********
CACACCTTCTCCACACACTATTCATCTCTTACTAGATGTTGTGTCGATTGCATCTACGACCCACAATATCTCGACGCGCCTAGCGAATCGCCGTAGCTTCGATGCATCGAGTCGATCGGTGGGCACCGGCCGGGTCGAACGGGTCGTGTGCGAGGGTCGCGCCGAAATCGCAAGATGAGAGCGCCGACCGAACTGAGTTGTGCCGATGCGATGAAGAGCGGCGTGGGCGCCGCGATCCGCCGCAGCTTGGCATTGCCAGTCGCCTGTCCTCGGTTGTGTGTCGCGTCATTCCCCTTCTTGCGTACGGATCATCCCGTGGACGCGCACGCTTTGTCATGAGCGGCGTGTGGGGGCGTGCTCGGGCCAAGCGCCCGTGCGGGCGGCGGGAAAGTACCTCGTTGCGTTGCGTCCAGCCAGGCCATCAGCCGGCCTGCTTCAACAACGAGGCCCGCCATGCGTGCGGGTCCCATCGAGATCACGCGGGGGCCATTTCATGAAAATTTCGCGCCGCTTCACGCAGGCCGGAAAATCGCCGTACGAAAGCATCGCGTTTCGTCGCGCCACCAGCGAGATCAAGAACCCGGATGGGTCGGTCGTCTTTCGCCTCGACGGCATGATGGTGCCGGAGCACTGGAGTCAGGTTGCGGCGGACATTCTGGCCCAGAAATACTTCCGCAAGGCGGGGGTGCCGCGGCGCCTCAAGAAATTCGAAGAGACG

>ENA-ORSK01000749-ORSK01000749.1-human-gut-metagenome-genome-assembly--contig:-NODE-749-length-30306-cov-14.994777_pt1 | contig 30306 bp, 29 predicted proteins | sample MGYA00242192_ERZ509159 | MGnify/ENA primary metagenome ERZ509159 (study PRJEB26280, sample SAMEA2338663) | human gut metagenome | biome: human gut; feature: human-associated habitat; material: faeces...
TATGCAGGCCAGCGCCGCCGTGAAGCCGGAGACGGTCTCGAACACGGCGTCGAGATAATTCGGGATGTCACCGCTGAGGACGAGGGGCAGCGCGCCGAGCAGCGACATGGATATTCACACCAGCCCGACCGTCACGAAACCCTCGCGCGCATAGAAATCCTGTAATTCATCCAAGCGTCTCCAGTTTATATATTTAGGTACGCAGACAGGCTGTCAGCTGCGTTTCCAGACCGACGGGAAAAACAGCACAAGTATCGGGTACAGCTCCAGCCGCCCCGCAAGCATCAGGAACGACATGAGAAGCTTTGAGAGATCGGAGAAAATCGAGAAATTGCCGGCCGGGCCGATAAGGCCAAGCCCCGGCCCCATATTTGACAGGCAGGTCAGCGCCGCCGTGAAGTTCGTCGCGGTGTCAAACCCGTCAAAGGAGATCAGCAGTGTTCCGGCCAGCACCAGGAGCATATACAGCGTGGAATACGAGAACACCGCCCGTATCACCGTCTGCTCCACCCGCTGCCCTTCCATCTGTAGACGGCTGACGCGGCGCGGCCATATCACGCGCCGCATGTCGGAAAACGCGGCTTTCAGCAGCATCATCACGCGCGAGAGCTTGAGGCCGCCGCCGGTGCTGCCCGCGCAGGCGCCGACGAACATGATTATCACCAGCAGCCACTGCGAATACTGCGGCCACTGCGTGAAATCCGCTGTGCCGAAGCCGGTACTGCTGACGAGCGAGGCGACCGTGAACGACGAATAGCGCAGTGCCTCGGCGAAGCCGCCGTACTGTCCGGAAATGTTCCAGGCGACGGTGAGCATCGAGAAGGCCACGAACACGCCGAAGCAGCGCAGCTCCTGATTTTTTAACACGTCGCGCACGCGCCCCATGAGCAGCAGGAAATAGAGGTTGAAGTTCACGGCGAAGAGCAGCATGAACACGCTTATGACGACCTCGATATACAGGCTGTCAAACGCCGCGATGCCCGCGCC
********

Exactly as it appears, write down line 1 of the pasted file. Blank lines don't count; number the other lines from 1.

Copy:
CACACCTTCTCCACACACTATTCATCTCTTACTAGATGTTGTGTCGATTGCATCTACGACCCACAATATCTCGACGCGCCTAGCGAATCGCCGTAGCTTCGATGCATCGAGTCGATCGGTGGGCACCGGCCGGGTCGAACGGGTCGTGTGCGAGGGTCGCGCCGAAATCGCAAGATGAGAGCGCCGACCGAACTGAGTTGTGCCGATGCGATGAAGAGCGGCGTGGGCGCCGCGATCCGCCGCAGCTTGGCATTGCCAGTCGCCTGTCCTCGGTTGTGTGTCGCGTCATTCCCCTTCTTGCGTACGGATCATCCCGTGGACGCGCACGCTTTGTCATGAGCGGCGTGTGGGGGCGTGCTCGGGCCAAGCGCCCGTGCGGGCGGCGGGAAAGTACCTCGTTGCGTTGCGTCCAGCCAGGCCATCAGCCGGCCTGCTTCAACAACGAGGCCCGCCATGCGTGCGGGTCCCATCGAGATCACGCGGGGGCCATTTCATGAAAATTTCGCGCCGCTTCACGCAGGCCGGAAAATCGCCGTACGAAAGCATCGCGTTTCGTCGCGCCACCAGCGAGATCAAGAACCCGGATGGGTCGGTCGTCTTTCGCCTCGACGGCATGATGGTGCCGGAGCACTGGAGTCAGGTTGCGGCGGACATTCTGGCCCAGAAATACTTCCGCAAGGCGGGGGTGCCGCGGCGCCTCAAGAAATTCGAAGAGACG